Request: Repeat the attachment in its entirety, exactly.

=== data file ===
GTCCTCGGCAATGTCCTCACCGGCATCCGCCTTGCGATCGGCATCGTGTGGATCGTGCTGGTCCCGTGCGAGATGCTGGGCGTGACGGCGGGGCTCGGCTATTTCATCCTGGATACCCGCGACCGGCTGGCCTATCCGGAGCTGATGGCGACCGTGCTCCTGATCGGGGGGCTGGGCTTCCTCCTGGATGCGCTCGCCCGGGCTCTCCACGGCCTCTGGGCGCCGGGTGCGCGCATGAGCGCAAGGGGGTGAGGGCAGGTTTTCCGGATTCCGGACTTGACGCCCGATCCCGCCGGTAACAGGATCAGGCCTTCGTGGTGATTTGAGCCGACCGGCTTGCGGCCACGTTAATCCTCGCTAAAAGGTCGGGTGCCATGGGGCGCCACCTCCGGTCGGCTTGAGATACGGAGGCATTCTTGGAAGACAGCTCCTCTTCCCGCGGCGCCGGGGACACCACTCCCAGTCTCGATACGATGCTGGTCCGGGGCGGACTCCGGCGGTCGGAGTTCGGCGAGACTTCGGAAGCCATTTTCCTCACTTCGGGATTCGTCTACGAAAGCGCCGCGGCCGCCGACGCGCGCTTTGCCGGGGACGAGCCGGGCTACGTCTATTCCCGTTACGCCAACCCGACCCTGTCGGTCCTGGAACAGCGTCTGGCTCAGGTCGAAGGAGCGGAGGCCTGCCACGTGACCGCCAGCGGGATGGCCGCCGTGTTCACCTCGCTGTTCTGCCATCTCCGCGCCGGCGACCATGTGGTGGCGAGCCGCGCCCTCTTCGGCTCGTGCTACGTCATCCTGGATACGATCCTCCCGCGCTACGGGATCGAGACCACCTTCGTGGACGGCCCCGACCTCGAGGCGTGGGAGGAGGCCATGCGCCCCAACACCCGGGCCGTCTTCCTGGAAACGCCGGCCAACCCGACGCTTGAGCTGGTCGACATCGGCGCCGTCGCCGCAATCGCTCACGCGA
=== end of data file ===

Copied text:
GTCCTCGGCAATGTCCTCACCGGCATCCGCCTTGCGATCGGCATCGTGTGGATCGTGCTGGTCCCGTGCGAGATGCTGGGCGTGACGGCGGGGCTCGGCTATTTCATCCTGGATACCCGCGACCGGCTGGCCTATCCGGAGCTGATGGCGACCGTGCTCCTGATCGGGGGGCTGGGCTTCCTCCTGGATGCGCTCGCCCGGGCTCTCCACGGCCTCTGGGCGCCGGGTGCGCGCATGAGCGCAAGGGGGTGAGGGCAGGTTTTCCGGATTCCGGACTTGACGCCCGATCCCGCCGGTAACAGGATCAGGCCTTCGTGGTGATTTGAGCCGACCGGCTTGCGGCCACGTTAATCCTCGCTAAAAGGTCGGGTGCCATGGGGCGCCACCTCCGGTCGGCTTGAGATACGGAGGCATTCTTGGAAGACAGCTCCTCTTCCCGCGGCGCCGGGGACACCACTCCCAGTCTCGATACGATGCTGGTCCGGGGCGGACTCCGGCGGTCGGAGTTCGGCGAGACTTCGGAAGCCATTTTCCTCACTTCGGGATTCGTCTACGAAAGCGCCGCGGCCGCCGACGCGCGCTTTGCCGGGGACGAGCCGGGCTACGTCTATTCCCGTTACGCCAACCCGACCCTGTCGGTCCTGGAACAGCGTCTGGCTCAGGTCGAAGGAGCGGAGGCCTGCCACGTGACCGCCAGCGGGATGGCCGCCGTGTTCACCTCGCTGTTCTGCCATCTCCGCGCCGGCGACCATGTGGTGGCGAGCCGCGCCCTCTTCGGCTCGTGCTACGTCATCCTGGATACGATCCTCCCGCGCTACGGGATCGAGACCACCTTCGTGGACGGCCCCGACCTCGAGGCGTGGGAGGAGGCCATGCGCCCCAACACCCGGGCCGTCTTCCTGGAAACGCCGGCCAACCCGACGCTTGAGCTGGTCGACATCGGCGCCGTCGCCGCAATCGCTCACGCGA